WASHINGTON, D.C., July 25 -- The North Carolina-based Coalition for Responsible Lending (CRL) today released a major new report showing that predatory lending practices cost U.S. borrowers an estimated $9.1 billion annually. The U.S. Senate Banking, Housing and Urban Affairs Committee is to hold hearings on July 26-27th on predatory lending abuses and possible reforms. Spokesman Martin Eakes will testify before the committee, urging it to curb mortgage lending practices that were addressed in North Carolina's landmark predatory lending legislation, enacted in 1999. The Coalition was a driving force behind the legislation. Eakes, who also is president of Self-Help, a nonprofit lender that has provided $1.6 billion in financing to low-wealth individuals in 43 states over the past 20 years, will explain that CRL's $9.1 billion estimate is based on these predatory lending practices:
  • Equity Stripping, characterized by excessive fees collected up front (such as origination or broker fees); financed fees (such as single premium credit insurance); and back-end fees (such as prepayment penalties). The CRL report estimated the cost of these practices at $6.2 billion per year.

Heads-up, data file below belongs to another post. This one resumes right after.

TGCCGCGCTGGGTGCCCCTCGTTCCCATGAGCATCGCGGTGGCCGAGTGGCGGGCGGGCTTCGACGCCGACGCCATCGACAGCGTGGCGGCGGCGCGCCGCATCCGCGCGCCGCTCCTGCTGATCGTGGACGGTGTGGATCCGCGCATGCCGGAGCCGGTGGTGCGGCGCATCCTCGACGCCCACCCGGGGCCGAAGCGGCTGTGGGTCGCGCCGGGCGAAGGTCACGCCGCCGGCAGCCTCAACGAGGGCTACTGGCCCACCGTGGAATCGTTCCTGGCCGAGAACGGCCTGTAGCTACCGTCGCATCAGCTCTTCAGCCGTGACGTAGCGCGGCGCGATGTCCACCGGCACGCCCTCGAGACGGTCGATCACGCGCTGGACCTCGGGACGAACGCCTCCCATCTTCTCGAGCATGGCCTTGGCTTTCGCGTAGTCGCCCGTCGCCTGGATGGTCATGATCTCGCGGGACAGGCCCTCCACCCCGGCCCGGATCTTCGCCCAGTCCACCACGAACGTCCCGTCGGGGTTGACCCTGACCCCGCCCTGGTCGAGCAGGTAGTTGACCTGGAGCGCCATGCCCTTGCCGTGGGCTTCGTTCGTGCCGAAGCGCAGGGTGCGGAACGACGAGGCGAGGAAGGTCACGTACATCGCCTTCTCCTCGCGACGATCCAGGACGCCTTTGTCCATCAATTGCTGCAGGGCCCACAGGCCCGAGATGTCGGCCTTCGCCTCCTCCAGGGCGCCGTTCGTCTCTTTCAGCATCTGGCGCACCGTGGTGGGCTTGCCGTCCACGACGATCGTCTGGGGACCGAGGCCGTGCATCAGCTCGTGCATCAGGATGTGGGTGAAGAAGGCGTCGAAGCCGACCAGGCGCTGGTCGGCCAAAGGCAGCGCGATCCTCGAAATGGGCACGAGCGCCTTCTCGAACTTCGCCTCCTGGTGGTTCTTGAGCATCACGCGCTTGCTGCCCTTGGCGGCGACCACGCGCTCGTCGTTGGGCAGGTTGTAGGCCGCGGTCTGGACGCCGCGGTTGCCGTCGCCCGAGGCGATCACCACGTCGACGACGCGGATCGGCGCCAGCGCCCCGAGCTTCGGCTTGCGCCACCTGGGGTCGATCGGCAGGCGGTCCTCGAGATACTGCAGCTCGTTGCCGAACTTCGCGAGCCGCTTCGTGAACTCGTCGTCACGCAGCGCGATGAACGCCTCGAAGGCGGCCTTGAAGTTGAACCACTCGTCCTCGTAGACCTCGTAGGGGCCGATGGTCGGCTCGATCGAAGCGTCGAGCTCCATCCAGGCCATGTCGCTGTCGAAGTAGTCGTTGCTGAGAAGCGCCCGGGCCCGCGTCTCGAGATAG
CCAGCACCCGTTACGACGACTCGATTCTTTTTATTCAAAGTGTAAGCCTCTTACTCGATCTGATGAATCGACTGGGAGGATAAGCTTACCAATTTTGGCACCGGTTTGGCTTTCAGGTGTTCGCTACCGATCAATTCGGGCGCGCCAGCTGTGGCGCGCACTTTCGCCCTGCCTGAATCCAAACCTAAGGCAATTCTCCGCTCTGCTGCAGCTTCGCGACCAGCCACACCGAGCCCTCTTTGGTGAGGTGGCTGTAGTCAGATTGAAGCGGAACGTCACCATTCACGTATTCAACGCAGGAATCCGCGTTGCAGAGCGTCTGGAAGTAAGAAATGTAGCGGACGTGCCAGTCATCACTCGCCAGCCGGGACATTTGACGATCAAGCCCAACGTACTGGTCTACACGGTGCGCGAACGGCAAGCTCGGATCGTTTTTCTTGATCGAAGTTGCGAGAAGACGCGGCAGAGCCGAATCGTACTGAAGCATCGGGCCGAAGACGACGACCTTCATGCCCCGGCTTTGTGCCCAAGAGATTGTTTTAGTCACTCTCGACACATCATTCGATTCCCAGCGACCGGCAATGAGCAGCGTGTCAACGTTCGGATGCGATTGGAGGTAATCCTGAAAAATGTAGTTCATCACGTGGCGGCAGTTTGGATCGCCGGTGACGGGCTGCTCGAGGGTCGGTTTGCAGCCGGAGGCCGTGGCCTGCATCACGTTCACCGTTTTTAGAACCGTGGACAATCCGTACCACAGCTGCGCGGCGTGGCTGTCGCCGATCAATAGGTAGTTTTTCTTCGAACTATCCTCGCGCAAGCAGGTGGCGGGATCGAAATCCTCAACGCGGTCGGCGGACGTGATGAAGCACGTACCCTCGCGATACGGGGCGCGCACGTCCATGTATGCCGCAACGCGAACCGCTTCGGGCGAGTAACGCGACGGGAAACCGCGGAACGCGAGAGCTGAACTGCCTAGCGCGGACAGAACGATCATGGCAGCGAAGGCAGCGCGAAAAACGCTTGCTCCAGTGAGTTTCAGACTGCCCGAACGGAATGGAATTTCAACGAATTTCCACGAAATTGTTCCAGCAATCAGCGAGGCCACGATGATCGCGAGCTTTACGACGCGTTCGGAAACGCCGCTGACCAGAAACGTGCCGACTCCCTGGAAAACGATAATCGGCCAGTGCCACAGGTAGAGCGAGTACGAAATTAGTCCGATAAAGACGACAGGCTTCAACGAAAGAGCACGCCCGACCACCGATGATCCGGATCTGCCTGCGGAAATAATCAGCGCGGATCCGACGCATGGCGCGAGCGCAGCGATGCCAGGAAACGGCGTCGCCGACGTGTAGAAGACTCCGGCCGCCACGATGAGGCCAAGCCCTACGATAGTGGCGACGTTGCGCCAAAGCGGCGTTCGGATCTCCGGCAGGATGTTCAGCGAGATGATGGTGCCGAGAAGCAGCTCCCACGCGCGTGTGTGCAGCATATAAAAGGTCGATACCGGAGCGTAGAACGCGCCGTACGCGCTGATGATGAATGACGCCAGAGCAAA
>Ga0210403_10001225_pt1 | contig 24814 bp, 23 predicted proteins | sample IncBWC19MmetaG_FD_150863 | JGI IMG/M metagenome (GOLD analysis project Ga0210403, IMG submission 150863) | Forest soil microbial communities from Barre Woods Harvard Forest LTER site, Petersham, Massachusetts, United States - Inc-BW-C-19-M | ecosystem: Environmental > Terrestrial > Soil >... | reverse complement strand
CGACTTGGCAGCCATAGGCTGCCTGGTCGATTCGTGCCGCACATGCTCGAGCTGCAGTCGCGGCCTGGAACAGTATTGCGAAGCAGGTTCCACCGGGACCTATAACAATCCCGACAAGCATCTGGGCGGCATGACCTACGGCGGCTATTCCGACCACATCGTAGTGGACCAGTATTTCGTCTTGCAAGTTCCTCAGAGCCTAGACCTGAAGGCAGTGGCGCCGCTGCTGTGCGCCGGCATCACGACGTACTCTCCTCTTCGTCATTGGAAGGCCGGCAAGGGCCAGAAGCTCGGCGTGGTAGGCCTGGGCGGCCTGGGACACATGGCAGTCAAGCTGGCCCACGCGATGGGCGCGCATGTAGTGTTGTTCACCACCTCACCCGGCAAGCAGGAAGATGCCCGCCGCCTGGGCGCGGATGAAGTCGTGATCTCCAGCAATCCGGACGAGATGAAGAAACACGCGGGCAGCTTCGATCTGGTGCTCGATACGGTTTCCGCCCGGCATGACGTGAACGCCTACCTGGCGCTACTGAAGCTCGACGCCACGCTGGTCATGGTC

• Risk-Rate disparities in which borrowers are charged a higher interest rate than risk can justify for a loan, often from a subprime affiliate of a conventional lender. The report said low-wealth borrowers pay an estimated $2.9 billion in excess interest per year.
"The ultimate and tragic consequence of these predatory practices is foreclosure," said Eakes. "Subprime loans with predatory terms are far more likely to end in foreclosure than conventional loans. Boarded-up homes in low-income neighborhoods carry a social cost far beyond the cost of the foreclosures themselves. The most important lending issue today is no longer denial of credit, but the terms of credit. The estimates in this report provide an order of magnitude of the amount of equity stripped, each year, from those least able to afford it."


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